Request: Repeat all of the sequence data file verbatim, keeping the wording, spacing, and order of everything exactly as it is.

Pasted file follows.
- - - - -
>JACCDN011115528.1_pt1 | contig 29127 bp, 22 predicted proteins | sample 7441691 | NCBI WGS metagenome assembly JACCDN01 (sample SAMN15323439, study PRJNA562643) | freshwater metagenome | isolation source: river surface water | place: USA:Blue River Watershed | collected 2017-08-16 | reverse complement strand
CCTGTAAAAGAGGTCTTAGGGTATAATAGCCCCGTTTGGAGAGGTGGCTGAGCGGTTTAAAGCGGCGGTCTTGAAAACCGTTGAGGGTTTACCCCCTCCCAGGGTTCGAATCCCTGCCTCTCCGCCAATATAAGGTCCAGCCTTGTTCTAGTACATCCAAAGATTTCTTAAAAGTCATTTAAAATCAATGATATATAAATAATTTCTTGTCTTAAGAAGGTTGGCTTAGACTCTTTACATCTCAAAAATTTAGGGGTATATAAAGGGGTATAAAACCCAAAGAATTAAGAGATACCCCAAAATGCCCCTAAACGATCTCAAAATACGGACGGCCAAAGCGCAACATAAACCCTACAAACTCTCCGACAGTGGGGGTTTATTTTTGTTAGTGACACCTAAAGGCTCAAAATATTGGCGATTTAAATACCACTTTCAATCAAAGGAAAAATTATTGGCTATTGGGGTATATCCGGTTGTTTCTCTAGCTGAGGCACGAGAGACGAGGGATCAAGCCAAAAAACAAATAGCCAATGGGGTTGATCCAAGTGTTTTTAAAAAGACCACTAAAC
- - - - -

>JACCDN011115528.1_pt1 | contig 29127 bp, 22 predicted proteins | sample 7441691 | NCBI WGS metagenome assembly JACCDN01 (sample SAMN15323439, study PRJNA562643) | freshwater metagenome | isolation source: river surface water | place: USA:Blue River Watershed | collected 2017-08-16 | reverse complement strand
CCTGTAAAAGAGGTCTTAGGGTATAATAGCCCCGTTTGGAGAGGTGGCTGAGCGGTTTAAAGCGGCGGTCTTGAAAACCGTTGAGGGTTTACCCCCTCCCAGGGTTCGAATCCCTGCCTCTCCGCCAATATAAGGTCCAGCCTTGTTCTAGTACATCCAAAGATTTCTTAAAAGTCATTTAAAATCAATGATATATAAATAATTTCTTGTCTTAAGAAGGTTGGCTTAGACTCTTTACATCTCAAAAATTTAGGGGTATATAAAGGGGTATAAAACCCAAAGAATTAAGAGATACCCCAAAATGCCCCTAAACGATCTCAAAATACGGACGGCCAAAGCGCAACATAAACCCTACAAACTCTCCGACAGTGGGGGTTTATTTTTGTTAGTGACACCTAAAGGCTCAAAATATTGGCGATTTAAATACCACTTTCAATCAAAGGAAAAATTATTGGCTATTGGGGTATATCCGGTTGTTTCTCTAGCTGAGGCACGAGAGACGAGGGATCAAGCCAAAAAACAAATAGCCAATGGGGTTGATCCAAGTGTTTTTAAAAAGACCACTAAAC